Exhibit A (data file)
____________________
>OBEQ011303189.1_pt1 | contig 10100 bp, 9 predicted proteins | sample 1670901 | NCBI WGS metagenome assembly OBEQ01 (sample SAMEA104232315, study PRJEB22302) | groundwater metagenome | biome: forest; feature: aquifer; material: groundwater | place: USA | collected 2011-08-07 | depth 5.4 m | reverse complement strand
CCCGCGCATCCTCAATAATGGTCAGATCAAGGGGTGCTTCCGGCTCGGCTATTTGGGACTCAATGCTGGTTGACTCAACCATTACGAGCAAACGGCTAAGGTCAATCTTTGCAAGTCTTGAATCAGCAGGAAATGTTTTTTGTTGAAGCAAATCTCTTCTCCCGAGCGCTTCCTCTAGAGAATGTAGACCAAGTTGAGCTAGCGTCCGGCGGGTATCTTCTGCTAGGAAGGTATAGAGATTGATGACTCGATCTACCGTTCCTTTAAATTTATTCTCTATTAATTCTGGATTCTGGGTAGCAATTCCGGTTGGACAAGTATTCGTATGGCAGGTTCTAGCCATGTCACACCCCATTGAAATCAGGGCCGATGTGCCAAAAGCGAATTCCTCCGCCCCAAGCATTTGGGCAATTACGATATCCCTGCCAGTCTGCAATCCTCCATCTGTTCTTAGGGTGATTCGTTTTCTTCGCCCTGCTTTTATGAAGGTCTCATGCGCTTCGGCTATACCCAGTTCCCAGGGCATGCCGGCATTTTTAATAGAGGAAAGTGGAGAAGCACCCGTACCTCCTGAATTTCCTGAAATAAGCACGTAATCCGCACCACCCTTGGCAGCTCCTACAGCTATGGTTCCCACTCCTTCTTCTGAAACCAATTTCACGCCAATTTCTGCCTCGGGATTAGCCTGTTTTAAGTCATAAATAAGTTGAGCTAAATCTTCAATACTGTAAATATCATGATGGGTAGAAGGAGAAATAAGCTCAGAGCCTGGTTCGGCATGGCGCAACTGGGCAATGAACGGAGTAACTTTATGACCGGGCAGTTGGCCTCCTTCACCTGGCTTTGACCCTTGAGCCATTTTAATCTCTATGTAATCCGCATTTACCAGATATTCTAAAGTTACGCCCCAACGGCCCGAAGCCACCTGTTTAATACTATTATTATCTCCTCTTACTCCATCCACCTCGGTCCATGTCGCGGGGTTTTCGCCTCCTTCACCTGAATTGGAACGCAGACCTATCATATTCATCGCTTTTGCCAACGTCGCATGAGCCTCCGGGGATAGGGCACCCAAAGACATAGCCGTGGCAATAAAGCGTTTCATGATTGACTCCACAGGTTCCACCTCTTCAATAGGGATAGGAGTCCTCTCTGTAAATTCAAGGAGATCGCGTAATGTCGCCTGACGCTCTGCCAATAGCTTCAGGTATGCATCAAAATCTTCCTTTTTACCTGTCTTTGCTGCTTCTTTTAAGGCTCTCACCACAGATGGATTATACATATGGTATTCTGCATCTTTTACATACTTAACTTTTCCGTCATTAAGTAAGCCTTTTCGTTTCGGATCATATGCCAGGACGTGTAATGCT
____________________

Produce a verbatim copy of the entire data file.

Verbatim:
>OBEQ011303189.1_pt1 | contig 10100 bp, 9 predicted proteins | sample 1670901 | NCBI WGS metagenome assembly OBEQ01 (sample SAMEA104232315, study PRJEB22302) | groundwater metagenome | biome: forest; feature: aquifer; material: groundwater | place: USA | collected 2011-08-07 | depth 5.4 m | reverse complement strand
CCCGCGCATCCTCAATAATGGTCAGATCAAGGGGTGCTTCCGGCTCGGCTATTTGGGACTCAATGCTGGTTGACTCAACCATTACGAGCAAACGGCTAAGGTCAATCTTTGCAAGTCTTGAATCAGCAGGAAATGTTTTTTGTTGAAGCAAATCTCTTCTCCCGAGCGCTTCCTCTAGAGAATGTAGACCAAGTTGAGCTAGCGTCCGGCGGGTATCTTCTGCTAGGAAGGTATAGAGATTGATGACTCGATCTACCGTTCCTTTAAATTTATTCTCTATTAATTCTGGATTCTGGGTAGCAATTCCGGTTGGACAAGTATTCGTATGGCAGGTTCTAGCCATGTCACACCCCATTGAAATCAGGGCCGATGTGCCAAAAGCGAATTCCTCCGCCCCAAGCATTTGGGCAATTACGATATCCCTGCCAGTCTGCAATCCTCCATCTGTTCTTAGGGTGATTCGTTTTCTTCGCCCTGCTTTTATGAAGGTCTCATGCGCTTCGGCTATACCCAGTTCCCAGGGCATGCCGGCATTTTTAATAGAGGAAAGTGGAGAAGCACCCGTACCTCCTGAATTTCCTGAAATAAGCACGTAATCCGCACCACCCTTGGCAGCTCCTACAGCTATGGTTCCCACTCCTTCTTCTGAAACCAATTTCACGCCAATTTCTGCCTCGGGATTAGCCTGTTTTAAGTCATAAATAAGTTGAGCTAAATCTTCAATACTGTAAATATCATGATGGGTAGAAGGAGAAATAAGCTCAGAGCCTGGTTCGGCATGGCGCAACTGGGCAATGAACGGAGTAACTTTATGACCGGGCAGTTGGCCTCCTTCACCTGGCTTTGACCCTTGAGCCATTTTAATCTCTATGTAATCCGCATTTACCAGATATTCTAAAGTTACGCCCCAACGGCCCGAAGCCACCTGTTTAATACTATTATTATCTCCTCTTACTCCATCCACCTCGGTCCATGTCGCGGGGTTTTCGCCTCCTTCACCTGAATTGGAACGCAGACCTATCATATTCATCGCTTTTGCCAACGTCGCATGAGCCTCCGGGGATAGGGCACCCAAAGACATAGCCGTGGCAATAAAGCGTTTCATGATTGACTCCACAGGTTCCACCTCTTCAATAGGGATAGGAGTCCTCTCTGTAAATTCAAGGAGATCGCGTAATGTCGCCTGACGCTCTGCCAATAGCTTCAGGTATGCATCAAAATCTTCCTTTTTACCTGTCTTTGCTGCTTCTTTTAAGGCTCTCACCACAGATGGATTATACATATGGTATTCTGCATCTTTTACATACTTAACTTTTCCGTCATTAAGTAAGCCTTTTCGTTTCGGATCATATGCCAGGACGTGTAATGCT